Consolidated seniority list for pilots is expected by end of year

There has been a lot noise about the consolidation of a seniority list of pilots of the two newly merged US airlines. In January 2015, a panel of arbitrators appointed to consolidate this list acknowledged that since the seniority list prepared after the America West-US Airways merger in 2005 was not implemented before the American-US Airways merger in 2013, the seniority of the pilots of former America West should also be reviewed under the current integration process.

So now there will be three seniority lists of pilots that will be integrated through arbitration. The hearings are scheduled to commence on 29 June, 2015, and continue until mid October and will be attended by US Airline Pilots Association (USAPA) Merger Committee, West (America West) Merger Committee, and AA Pilots Seniority Integration Committee. The deadline to finalize the integrated seniority list is 9 December, 2015, the day when the merger completes two years.

Retaining its Headquarters at Fort Worth

Suspending its plans of relocating its headquarters, American Airlines has decided to retain its corporate office at Fort Worth, Texas, and move all its new employees from around the country to its existing campus. The carrier currently owns a 1.4 million-square-foot corporate campus, which comprises two headquarter buildings, holding about 1,000 employees. While the airline has not yet decided on the exact number of employees to be relocated to its campus, it aims to consolidate most of its operations team into the Fort Worth facility. American Airlines further plans to develop its existing 124,000-square-foot integrated operations center into a new facility for its technical operations group, which is currently scattered throughout the US.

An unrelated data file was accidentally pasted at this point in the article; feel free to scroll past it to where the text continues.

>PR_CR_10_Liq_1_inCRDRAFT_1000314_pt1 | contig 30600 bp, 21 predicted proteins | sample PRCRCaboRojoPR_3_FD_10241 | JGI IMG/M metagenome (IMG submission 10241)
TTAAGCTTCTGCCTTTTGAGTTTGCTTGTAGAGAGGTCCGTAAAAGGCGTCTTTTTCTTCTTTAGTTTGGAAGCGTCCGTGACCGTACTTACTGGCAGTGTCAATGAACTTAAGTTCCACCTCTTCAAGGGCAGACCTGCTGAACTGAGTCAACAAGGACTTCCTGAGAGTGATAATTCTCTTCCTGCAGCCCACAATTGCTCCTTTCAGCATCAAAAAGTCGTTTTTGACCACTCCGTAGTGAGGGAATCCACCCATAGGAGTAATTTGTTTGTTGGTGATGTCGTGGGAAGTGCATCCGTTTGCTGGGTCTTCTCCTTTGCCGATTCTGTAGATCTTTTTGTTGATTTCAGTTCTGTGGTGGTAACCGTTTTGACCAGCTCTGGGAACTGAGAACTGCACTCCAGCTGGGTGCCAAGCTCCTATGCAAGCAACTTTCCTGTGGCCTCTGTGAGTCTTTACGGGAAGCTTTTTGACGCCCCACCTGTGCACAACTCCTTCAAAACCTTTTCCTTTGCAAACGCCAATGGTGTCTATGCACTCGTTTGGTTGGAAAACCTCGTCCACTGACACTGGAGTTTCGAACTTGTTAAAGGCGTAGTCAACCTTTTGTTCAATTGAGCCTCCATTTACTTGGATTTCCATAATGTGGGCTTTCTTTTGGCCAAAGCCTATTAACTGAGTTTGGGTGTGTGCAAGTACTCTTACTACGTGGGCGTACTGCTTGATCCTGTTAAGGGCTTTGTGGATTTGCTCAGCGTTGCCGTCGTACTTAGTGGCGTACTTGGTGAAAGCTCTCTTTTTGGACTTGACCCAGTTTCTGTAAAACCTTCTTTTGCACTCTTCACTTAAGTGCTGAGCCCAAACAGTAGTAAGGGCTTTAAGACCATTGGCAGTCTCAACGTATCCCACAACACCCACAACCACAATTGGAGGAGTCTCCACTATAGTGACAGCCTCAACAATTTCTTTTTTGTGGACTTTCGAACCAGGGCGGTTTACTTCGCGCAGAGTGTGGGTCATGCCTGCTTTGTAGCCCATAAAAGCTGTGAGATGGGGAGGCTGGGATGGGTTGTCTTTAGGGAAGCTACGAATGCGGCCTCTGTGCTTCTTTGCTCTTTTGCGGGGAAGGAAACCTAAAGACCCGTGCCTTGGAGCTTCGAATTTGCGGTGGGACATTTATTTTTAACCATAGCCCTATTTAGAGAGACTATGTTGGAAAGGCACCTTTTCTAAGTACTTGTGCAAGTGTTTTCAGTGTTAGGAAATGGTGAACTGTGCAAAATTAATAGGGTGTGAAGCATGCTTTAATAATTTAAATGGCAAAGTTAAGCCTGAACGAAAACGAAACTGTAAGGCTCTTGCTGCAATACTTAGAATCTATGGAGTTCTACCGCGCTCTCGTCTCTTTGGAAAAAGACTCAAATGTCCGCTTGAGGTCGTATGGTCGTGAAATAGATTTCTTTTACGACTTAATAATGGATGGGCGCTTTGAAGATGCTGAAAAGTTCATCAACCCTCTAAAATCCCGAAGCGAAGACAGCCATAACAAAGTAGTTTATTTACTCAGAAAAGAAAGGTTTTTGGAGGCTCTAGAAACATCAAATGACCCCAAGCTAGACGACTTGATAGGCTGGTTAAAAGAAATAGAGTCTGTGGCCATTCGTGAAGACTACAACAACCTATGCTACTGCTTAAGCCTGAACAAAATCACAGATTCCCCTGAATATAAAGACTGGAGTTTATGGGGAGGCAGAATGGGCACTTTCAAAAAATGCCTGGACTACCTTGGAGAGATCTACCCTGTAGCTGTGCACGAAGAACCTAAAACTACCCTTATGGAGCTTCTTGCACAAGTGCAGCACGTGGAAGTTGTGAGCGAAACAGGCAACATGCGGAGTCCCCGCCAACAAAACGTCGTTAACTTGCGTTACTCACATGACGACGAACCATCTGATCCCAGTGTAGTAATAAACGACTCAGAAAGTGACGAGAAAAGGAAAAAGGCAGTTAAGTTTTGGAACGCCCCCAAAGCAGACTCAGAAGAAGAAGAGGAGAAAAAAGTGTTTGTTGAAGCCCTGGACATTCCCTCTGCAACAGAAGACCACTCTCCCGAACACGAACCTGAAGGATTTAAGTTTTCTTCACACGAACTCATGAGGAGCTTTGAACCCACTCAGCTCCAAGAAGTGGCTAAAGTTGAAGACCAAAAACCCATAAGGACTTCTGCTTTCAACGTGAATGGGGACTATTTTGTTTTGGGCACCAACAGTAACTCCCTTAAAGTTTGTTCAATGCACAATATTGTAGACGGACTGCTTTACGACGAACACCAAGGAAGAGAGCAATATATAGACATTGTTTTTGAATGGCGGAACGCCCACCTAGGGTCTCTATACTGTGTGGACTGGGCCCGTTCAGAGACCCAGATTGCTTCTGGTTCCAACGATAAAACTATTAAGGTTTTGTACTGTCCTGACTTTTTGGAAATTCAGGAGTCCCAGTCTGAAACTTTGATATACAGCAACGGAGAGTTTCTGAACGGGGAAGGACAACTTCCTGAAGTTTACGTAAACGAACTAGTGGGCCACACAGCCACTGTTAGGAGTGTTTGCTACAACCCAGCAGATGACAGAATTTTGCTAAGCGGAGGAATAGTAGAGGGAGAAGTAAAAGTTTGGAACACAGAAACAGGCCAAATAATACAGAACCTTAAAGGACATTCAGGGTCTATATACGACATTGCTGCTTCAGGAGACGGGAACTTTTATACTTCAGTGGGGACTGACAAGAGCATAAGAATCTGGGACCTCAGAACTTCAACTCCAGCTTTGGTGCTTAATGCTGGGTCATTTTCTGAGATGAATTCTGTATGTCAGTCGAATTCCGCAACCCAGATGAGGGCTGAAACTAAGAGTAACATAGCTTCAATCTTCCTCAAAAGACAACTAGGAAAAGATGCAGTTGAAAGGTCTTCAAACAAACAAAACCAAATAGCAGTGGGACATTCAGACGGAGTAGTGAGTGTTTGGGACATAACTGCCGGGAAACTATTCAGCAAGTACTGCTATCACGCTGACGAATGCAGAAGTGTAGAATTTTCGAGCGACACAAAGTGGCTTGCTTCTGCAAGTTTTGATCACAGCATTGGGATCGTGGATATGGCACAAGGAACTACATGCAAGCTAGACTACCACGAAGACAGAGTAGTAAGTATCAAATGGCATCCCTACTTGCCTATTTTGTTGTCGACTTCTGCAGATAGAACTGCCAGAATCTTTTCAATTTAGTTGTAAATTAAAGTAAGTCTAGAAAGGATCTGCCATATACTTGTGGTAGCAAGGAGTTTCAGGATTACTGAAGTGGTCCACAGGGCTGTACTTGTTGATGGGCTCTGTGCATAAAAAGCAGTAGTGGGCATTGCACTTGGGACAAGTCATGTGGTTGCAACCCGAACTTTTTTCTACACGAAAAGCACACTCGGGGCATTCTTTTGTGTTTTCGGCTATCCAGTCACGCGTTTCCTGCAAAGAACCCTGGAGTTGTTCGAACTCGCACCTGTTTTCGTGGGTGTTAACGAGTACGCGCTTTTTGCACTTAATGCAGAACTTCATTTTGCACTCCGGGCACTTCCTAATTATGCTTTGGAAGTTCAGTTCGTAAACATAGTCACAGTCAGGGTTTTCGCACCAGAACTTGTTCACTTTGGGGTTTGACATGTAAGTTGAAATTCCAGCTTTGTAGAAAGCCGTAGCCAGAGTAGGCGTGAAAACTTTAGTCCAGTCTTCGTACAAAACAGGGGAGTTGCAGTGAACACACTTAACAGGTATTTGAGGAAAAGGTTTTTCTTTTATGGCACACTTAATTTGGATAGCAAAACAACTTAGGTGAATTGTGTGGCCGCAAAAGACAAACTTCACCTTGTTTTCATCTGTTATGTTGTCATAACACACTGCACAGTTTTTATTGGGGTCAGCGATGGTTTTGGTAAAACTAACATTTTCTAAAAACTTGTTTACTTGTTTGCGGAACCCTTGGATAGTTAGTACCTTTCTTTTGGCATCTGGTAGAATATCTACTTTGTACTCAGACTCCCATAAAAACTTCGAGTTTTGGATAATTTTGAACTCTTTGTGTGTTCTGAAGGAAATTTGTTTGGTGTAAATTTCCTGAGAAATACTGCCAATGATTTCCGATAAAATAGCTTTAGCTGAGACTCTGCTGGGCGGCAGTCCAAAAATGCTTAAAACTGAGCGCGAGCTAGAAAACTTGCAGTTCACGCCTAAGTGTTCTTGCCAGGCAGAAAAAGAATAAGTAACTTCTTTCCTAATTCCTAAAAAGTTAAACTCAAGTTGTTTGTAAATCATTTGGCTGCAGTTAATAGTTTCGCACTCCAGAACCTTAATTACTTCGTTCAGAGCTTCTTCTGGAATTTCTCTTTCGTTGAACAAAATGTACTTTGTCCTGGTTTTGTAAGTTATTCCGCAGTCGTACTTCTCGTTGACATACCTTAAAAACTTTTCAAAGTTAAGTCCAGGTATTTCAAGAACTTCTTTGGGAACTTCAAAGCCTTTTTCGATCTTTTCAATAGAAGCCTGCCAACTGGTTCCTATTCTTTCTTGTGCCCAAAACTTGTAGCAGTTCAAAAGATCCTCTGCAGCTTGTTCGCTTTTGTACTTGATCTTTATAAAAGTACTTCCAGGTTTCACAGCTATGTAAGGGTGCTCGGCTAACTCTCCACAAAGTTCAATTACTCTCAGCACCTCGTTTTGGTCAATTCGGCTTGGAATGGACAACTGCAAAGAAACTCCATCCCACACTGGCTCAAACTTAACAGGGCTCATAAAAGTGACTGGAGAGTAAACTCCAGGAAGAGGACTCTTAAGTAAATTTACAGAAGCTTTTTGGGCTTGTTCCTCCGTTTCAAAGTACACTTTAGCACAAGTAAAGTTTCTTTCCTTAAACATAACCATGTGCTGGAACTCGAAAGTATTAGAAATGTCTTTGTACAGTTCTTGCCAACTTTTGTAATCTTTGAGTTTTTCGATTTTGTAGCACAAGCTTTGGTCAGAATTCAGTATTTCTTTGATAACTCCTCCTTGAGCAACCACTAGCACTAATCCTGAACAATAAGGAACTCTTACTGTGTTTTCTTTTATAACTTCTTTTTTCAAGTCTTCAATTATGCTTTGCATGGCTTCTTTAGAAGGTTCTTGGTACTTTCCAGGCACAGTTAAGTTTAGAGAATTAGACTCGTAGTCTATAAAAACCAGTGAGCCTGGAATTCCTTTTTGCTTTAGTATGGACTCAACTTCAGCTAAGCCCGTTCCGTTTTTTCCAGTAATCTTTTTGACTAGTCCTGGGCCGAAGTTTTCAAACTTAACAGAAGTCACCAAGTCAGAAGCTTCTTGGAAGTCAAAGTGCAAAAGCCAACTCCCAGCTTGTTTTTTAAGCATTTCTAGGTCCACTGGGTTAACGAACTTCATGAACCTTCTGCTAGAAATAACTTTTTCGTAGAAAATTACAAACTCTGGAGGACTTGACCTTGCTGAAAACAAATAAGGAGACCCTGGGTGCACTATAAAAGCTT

Over the last year, the airline has moved more than 300 management level employees to its campus and is constructing a new two-story, 149,000-square-foot integrated operations center, which will accommodate approximately 1,400 employees. The construction of the new center is expected to be completed in the third quarter of 2015.

Conclusion

American Airlines’ progress in integrating the two carriers has been comparable to the recent mergers in the industry led by Delta and United. The airline has efficiently integrated the frequent flier programs of the two airlines and has made strong headway in receiving the SOC. Based on the company’s current timelines, the consolidation of the fleet and reservation systems, and seniority list for pilots, is all expected to conclude by the end of the year. While there is still a long way to go before the two carriers are fully merged, American Airlines seems to be on track to meet the December deadline for the full integration of the merger.